New Maize Price Rejected By Farmers

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Political leaders and farmers from the North Rift region have rejected the new maize prices announced by the government yesterday. The government announced it will buy maize being harvested now at Sh2,300 per 90kg bag, setting the stage for conflict with the farmers already suffering losses from the last season.

The announcement was made by the Strategic Food Reserve Trust Fund (SFRTF), which targets to buy 2.5 million bags of the produce from the 2018/2019 harvest. The chairman of the Fund Noah Wekesa said they have requested Sh5.7 billion from the government and will start buying maize once the funds are released.

“The purchase of the stocks will start through our contracted agent, the National Cereals Produce Board as soon as the funds are released by the National Treasury,” Dr Wekesa said during a press briefing at Teleposta Towers, Nairobi.

But politicians and maize growers said the new price can only buy a one 50kg bag.

Governors from North Rift Economic Bloc (Noreb) said the prices are punitive and demanded that the government reviews them. They said a task force formed to look into the plight of maize farmers in line with President Uhuru Kenyatta’s directive was not consulted on the new prices. They added that their representatives in the team will relinquish their positions if SFRTR fails to review the prices.

Speaking during a Noreb summit meeting in Eldoret, the governors said the new prices for this season’s produce are too low as production costs are concerned, and thus an insult to grain growers.

“The Sh2,300 price announced by SFR is not what we agreed on as the maize task force. In our first meeting, we told the Fund the least they can buy maize from farmers is Sh2,500 considering the production parameters,” said Uasin Gishu Governor Jackson Mandago, the Noreb’s chair.

Mr Mandago also criticised the Fund for saying it will buy two million bags of maize contrary to the budgeted four million bags.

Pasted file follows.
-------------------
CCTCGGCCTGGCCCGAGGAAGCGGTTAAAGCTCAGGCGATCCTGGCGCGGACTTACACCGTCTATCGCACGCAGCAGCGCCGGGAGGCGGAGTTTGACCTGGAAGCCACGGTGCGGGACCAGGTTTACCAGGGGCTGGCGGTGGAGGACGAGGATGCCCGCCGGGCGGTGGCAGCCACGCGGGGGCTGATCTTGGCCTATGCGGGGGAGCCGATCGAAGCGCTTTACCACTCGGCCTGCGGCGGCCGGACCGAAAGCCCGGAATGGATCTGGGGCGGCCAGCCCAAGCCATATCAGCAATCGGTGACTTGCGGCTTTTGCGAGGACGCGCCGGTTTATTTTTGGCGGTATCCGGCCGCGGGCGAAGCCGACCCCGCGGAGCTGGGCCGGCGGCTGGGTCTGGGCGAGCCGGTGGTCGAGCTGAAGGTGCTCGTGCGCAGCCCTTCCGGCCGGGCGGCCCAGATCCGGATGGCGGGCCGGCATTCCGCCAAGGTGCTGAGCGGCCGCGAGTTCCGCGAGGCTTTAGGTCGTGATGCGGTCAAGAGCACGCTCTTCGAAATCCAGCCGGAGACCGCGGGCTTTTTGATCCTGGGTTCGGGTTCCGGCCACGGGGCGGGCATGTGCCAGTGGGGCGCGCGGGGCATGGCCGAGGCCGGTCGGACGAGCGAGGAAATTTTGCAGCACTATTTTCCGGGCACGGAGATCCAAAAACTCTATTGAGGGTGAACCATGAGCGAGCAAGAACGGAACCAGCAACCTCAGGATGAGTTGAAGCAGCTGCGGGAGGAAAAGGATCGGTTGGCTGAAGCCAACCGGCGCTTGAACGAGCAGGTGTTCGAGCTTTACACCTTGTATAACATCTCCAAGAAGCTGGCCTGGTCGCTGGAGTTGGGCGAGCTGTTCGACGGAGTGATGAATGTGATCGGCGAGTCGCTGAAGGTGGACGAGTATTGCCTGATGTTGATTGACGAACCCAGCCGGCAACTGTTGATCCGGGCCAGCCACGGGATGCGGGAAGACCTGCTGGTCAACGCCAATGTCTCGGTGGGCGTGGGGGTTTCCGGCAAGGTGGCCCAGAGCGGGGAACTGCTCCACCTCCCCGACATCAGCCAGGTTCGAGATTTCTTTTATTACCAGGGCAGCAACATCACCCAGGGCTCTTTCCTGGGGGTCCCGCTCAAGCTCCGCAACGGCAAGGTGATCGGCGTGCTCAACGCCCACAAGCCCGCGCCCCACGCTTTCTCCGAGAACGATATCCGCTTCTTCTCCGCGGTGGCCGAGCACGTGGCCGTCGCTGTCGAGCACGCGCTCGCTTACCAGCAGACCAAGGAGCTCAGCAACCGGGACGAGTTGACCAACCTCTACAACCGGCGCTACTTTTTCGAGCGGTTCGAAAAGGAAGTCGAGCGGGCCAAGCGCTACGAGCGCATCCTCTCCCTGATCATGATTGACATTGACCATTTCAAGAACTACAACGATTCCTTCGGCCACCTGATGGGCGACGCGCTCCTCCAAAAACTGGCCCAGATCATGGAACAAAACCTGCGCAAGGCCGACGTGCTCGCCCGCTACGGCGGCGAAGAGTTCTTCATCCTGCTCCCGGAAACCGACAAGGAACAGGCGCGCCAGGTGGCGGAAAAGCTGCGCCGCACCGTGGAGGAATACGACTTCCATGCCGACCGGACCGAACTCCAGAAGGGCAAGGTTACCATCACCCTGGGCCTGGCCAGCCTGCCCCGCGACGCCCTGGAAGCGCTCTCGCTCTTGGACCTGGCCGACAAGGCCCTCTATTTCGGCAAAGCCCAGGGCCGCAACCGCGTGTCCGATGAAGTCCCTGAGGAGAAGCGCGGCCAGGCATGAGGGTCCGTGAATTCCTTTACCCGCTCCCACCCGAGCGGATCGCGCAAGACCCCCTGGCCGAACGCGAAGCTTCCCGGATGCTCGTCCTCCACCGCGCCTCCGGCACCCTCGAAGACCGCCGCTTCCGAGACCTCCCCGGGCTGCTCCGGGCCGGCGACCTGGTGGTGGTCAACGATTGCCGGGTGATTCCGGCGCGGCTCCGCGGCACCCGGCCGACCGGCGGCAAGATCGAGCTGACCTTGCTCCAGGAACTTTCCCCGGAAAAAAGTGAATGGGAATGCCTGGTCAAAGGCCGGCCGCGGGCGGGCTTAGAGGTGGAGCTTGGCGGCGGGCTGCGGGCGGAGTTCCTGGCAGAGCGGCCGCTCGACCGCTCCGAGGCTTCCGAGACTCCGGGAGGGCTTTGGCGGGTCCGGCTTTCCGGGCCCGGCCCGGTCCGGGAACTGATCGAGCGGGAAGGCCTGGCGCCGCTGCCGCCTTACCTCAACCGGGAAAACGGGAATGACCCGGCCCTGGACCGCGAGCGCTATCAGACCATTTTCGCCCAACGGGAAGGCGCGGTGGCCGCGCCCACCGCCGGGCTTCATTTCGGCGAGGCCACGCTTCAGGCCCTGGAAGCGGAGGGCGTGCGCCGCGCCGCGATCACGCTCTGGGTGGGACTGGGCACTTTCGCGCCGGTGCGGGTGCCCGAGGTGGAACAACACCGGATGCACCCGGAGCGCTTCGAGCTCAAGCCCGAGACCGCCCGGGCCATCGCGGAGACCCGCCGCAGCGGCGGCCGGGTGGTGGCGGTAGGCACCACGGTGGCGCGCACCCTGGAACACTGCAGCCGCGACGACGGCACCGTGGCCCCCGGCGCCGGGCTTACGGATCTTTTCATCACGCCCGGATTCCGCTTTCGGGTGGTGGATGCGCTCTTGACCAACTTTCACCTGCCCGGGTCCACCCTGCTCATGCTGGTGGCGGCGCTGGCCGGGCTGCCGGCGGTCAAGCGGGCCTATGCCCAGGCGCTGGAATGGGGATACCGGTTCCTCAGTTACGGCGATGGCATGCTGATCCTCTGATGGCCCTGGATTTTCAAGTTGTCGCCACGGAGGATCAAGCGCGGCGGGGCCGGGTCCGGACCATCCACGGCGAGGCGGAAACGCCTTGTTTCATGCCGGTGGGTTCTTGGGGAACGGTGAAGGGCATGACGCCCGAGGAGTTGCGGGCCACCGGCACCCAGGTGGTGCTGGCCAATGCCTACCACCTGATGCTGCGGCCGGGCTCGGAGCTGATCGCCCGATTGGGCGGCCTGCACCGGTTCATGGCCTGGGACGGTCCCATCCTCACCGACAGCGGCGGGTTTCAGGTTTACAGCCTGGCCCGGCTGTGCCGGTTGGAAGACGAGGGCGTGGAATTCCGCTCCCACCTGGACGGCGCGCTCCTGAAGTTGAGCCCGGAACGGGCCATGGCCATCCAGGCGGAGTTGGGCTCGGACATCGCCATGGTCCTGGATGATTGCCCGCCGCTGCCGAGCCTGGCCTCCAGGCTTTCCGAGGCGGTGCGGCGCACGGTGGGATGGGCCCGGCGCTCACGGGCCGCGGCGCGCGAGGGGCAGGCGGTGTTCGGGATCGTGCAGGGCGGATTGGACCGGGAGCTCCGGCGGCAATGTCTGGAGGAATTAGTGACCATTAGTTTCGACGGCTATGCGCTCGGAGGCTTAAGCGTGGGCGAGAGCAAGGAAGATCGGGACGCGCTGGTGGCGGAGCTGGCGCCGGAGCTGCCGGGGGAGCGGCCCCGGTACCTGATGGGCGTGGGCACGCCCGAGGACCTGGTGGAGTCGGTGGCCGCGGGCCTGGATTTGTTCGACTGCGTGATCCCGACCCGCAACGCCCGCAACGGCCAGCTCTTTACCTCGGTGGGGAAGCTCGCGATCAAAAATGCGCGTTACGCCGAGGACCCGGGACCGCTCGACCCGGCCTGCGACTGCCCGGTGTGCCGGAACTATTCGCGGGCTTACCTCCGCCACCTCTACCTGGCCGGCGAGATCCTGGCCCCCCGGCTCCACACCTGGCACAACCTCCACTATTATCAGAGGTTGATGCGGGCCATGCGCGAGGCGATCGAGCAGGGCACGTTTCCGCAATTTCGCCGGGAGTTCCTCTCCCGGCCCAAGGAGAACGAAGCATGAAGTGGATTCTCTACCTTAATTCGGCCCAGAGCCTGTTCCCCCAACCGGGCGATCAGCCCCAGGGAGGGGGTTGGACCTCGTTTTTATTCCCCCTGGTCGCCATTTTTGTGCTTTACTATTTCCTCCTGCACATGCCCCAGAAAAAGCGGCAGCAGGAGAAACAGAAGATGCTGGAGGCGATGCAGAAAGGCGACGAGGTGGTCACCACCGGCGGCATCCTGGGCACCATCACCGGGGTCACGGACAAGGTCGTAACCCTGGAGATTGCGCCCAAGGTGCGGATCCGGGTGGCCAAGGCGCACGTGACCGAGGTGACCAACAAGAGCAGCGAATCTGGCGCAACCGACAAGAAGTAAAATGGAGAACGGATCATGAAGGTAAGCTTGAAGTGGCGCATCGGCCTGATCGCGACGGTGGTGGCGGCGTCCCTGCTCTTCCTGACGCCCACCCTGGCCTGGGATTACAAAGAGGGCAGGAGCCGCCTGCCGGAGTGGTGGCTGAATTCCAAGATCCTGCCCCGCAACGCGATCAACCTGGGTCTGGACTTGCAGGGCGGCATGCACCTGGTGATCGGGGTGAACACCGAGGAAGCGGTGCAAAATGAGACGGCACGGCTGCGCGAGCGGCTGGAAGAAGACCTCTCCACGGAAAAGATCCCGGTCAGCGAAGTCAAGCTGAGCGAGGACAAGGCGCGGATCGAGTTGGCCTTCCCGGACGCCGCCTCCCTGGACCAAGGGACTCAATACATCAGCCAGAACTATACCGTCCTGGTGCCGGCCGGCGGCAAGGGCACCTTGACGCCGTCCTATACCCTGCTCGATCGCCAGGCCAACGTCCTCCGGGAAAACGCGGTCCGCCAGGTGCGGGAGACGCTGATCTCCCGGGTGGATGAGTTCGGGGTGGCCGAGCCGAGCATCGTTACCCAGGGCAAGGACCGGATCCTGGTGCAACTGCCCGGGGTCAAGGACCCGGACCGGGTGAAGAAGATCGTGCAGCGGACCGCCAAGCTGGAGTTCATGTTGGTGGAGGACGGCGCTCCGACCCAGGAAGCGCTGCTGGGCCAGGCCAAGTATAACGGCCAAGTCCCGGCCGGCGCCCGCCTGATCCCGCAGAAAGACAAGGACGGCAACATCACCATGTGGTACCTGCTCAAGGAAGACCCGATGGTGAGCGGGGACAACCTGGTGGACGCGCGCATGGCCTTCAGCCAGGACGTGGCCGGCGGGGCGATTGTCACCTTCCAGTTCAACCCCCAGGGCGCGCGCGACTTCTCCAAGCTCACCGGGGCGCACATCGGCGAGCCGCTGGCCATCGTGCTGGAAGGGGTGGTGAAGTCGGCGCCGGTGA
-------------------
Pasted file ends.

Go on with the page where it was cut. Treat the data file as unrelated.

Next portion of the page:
He argued that farmers cannot make profits at Sh2,300 per bag considering the cost of production, saying SFRTR must review the prices. He added that if the prices are not reviewed, it will be pointless for the farmers to continue growing the crop from next year.

“Let us give farmers a reason to continue producing food as we target to make food security a reality as one of the Big Four agenda pillars,” said Mr Mandago.

“The new prices clearly indicate that some officials in the Ministry of Agriculture are taking the President’s directive lightly,” he added.

Trans-Nzoia Governor Patrick Khaemba reiterated there is need for the farmers to be protected if the government is serious about achieving food security.

The county bosses were accompanied by Governor Alex Tolgos (Elgeyo Marakwet), Deputy Governor Peter Lotethiro (Turkana) and Nandi’s Yulita Cheruiyot.

Elsewhere, farmers through their representatives said the new price is too little for a 90kg bag.

“It is below average and we shall not accept it,” said Mr David Kibarenge, an executive member of the North Rift Cooperative Union. He called for a meeting of stakeholders to agree on better prices.

Moiben MP Silas Tiren also rejected the new prices, arguing that the cost of production at the farm level has gone up due to the 8 per cent VAT imposed on fuel as well as the agro-chemicals.

“This new price is a clear message that the government doesn’t care about the farmers. To produce a 90kg bag of maize, you will spend Sh2,300. Who did they consult? If we have to produce more maize, then we must support the farmers by offering them proper prices,” he said.

But the Fund defended its decision, saying it was arrived after wide consultations in the sector.

Among those consulted, Dr Wekesa said, are millers, cereals growers and the government through the National Treasury.

He said the country is not short of maize after last year’s bumper harvest, hence the new prices. He added that the price of the commodity had gone down in the region, and cited the dynamics brought about by the huge importation during the 2017 duty free window.

“We are also trying to balance the interest of the farmers against those of consumers. Raising the price to Sh3, 200 as was the case last year means that the retail price of maize flour will equally go up,” he said.

“Our desire is to protect our farmers by offering reasonable prices, but ensure the same is paid promptly.” He further revealed that the government has released Sh2.13 billion to pay to farmers owed for the produce delivered last year.